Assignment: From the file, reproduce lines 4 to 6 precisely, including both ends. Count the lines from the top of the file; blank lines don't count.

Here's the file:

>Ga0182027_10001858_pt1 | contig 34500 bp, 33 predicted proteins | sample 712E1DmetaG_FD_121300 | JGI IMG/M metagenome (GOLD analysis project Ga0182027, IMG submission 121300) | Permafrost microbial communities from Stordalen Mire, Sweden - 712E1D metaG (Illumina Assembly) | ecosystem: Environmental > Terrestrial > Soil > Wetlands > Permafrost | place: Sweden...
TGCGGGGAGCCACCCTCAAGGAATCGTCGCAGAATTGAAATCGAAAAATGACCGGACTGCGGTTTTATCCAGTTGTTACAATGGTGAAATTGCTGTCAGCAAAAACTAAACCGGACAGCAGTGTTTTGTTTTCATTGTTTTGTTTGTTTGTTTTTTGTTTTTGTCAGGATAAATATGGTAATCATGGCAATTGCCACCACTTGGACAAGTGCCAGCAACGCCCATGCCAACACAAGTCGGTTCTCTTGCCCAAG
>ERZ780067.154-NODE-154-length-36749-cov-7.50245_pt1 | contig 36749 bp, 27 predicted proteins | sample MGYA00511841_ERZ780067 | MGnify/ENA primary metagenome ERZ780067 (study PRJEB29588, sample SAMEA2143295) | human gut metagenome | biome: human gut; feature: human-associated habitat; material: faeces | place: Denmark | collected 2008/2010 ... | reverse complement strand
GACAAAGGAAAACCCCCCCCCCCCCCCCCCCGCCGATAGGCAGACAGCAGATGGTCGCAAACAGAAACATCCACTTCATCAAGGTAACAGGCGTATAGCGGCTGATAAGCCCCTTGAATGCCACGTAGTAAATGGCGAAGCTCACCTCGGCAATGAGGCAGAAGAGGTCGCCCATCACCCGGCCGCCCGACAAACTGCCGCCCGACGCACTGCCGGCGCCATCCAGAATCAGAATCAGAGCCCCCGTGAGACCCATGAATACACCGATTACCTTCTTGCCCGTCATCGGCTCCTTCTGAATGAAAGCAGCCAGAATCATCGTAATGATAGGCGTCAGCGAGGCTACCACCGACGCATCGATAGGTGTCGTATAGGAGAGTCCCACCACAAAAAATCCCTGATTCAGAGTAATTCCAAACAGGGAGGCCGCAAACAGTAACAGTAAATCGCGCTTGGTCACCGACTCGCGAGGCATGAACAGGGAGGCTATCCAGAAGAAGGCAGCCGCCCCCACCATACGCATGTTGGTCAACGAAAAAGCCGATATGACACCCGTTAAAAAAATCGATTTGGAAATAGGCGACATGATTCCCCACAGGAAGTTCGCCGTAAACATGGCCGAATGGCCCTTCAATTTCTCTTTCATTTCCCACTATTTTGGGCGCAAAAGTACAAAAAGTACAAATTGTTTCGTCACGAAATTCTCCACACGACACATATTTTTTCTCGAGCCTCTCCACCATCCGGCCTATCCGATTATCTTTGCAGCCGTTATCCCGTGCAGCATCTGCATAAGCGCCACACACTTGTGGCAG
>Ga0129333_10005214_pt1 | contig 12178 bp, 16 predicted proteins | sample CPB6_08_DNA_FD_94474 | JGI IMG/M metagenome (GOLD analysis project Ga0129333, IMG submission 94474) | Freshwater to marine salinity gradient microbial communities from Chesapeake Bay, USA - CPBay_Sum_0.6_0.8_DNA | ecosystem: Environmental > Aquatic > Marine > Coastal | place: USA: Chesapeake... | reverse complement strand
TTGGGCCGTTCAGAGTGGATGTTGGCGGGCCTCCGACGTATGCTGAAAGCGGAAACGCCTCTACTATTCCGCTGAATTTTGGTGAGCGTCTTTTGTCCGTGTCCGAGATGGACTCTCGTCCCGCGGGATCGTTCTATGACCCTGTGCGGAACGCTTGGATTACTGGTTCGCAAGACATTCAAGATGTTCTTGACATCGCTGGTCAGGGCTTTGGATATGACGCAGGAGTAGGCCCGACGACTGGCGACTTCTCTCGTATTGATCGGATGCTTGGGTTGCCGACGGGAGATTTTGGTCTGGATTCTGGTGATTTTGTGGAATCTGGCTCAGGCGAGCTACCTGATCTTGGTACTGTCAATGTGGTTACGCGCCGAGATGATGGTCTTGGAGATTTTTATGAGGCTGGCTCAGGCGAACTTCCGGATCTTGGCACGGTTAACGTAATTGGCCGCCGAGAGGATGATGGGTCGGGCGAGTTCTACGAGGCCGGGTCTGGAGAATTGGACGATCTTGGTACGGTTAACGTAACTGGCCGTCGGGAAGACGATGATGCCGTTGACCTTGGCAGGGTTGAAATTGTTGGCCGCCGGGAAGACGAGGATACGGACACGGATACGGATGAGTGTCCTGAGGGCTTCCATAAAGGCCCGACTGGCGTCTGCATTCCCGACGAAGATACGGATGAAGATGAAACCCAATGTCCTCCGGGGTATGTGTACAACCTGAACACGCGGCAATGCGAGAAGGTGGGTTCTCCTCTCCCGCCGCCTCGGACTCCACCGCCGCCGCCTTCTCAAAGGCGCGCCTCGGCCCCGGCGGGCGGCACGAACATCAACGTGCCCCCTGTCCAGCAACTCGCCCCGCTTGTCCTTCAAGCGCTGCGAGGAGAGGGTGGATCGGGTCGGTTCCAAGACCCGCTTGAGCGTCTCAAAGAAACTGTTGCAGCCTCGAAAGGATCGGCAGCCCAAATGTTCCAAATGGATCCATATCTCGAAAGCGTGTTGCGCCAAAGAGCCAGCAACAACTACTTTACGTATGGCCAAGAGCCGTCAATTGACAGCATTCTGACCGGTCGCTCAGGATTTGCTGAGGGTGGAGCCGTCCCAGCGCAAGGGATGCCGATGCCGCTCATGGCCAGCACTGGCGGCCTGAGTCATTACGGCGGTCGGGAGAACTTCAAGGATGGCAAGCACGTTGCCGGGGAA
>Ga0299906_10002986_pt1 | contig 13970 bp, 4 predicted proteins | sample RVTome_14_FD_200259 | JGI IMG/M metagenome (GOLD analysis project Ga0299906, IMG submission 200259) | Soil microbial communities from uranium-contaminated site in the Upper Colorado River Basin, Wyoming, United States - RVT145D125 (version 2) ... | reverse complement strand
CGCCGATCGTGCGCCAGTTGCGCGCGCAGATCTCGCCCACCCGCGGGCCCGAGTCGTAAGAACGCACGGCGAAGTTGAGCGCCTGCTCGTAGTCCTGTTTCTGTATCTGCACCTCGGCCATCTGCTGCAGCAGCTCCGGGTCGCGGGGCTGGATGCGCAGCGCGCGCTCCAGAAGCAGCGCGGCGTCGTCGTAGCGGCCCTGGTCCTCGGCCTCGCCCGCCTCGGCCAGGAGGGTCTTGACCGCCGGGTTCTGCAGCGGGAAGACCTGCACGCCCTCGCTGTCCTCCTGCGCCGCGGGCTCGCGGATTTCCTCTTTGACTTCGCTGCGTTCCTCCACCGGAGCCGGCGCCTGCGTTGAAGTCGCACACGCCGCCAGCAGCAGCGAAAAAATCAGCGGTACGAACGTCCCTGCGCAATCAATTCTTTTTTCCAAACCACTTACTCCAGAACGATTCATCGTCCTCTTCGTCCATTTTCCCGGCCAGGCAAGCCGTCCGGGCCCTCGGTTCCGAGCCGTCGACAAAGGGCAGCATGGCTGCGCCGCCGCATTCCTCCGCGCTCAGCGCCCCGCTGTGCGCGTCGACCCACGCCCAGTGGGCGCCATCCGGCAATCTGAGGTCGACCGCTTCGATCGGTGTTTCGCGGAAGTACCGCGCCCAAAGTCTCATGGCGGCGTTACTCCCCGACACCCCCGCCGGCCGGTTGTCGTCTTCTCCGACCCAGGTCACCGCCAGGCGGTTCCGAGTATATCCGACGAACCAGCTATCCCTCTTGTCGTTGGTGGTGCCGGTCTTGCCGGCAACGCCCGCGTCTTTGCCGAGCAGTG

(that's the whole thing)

GACAAAGGAAAACCCCCCCCCCCCCCCCCCCGCCGATAGGCAGACAGCAGATGGTCGCAAACAGAAACATCCACTTCATCAAGGTAACAGGCGTATAGCGGCTGATAAGCCCCTTGAATGCCACGTAGTAAATGGCGAAGCTCACCTCGGCAATGAGGCAGAAGAGGTCGCCCATCACCCGGCCGCCCGACAAACTGCCGCCCGACGCACTGCCGGCGCCATCCAGAATCAGAATCAGAGCCCCCGTGAGACCCATGAATACACCGATTACCTTCTTGCCCGTCATCGGCTCCTTCTGAATGAAAGCAGCCAGAATCATCGTAATGATAGGCGTCAGCGAGGCTACCACCGACGCATCGATAGGTGTCGTATAGGAGAGTCCCACCACAAAAAATCCCTGATTCAGAGTAATTCCAAACAGGGAGGCCGCAAACAGTAACAGTAAATCGCGCTTGGTCACCGACTCGCGAGGCATGAACAGGGAGGCTATCCAGAAGAAGGCAGCCGCCCCCACCATACGCATGTTGGTCAACGAAAAAGCCGATATGACACCCGTTAAAAAAATCGATTTGGAAATAGGCGACATGATTCCCCACAGGAAGTTCGCCGTAAACATGGCCGAATGGCCCTTCAATTTCTCTTTCATTTCCCACTATTTTGGGCGCAAAAGTACAAAAAGTACAAATTGTTTCGTCACGAAATTCTCCACACGACACATATTTTTTCTCGAGCCTCTCCACCATCCGGCCTATCCGATTATCTTTGCAGCCGTTATCCCGTGCAGCATCTGCATAAGCGCCACACACTTGTGGCAG
>Ga0129333_10005214_pt1 | contig 12178 bp, 16 predicted proteins | sample CPB6_08_DNA_FD_94474 | JGI IMG/M metagenome (GOLD analysis project Ga0129333, IMG submission 94474) | Freshwater to marine salinity gradient microbial communities from Chesapeake Bay, USA - CPBay_Sum_0.6_0.8_DNA | ecosystem: Environmental > Aquatic > Marine > Coastal | place: USA: Chesapeake... | reverse complement strand
TTGGGCCGTTCAGAGTGGATGTTGGCGGGCCTCCGACGTATGCTGAAAGCGGAAACGCCTCTACTATTCCGCTGAATTTTGGTGAGCGTCTTTTGTCCGTGTCCGAGATGGACTCTCGTCCCGCGGGATCGTTCTATGACCCTGTGCGGAACGCTTGGATTACTGGTTCGCAAGACATTCAAGATGTTCTTGACATCGCTGGTCAGGGCTTTGGATATGACGCAGGAGTAGGCCCGACGACTGGCGACTTCTCTCGTATTGATCGGATGCTTGGGTTGCCGACGGGAGATTTTGGTCTGGATTCTGGTGATTTTGTGGAATCTGGCTCAGGCGAGCTACCTGATCTTGGTACTGTCAATGTGGTTACGCGCCGAGATGATGGTCTTGGAGATTTTTATGAGGCTGGCTCAGGCGAACTTCCGGATCTTGGCACGGTTAACGTAATTGGCCGCCGAGAGGATGATGGGTCGGGCGAGTTCTACGAGGCCGGGTCTGGAGAATTGGACGATCTTGGTACGGTTAACGTAACTGGCCGTCGGGAAGACGATGATGCCGTTGACCTTGGCAGGGTTGAAATTGTTGGCCGCCGGGAAGACGAGGATACGGACACGGATACGGATGAGTGTCCTGAGGGCTTCCATAAAGGCCCGACTGGCGTCTGCATTCCCGACGAAGATACGGATGAAGATGAAACCCAATGTCCTCCGGGGTATGTGTACAACCTGAACACGCGGCAATGCGAGAAGGTGGGTTCTCCTCTCCCGCCGCCTCGGACTCCACCGCCGCCGCCTTCTCAAAGGCGCGCCTCGGCCCCGGCGGGCGGCACGAACATCAACGTGCCCCCTGTCCAGCAACTCGCCCCGCTTGTCCTTCAAGCGCTGCGAGGAGAGGGTGGATCGGGTCGGTTCCAAGACCCGCTTGAGCGTCTCAAAGAAACTGTTGCAGCCTCGAAAGGATCGGCAGCCCAAATGTTCCAAATGGATCCATATCTCGAAAGCGTGTTGCGCCAAAGAGCCAGCAACAACTACTTTACGTATGGCCAAGAGCCGTCAATTGACAGCATTCTGACCGGTCGCTCAGGATTTGCTGAGGGTGGAGCCGTCCCAGCGCAAGGGATGCCGATGCCGCTCATGGCCAGCACTGGCGGCCTGAGTCATTACGGCGGTCGGGAGAACTTCAAGGATGGCAAGCACGTTGCCGGGGAA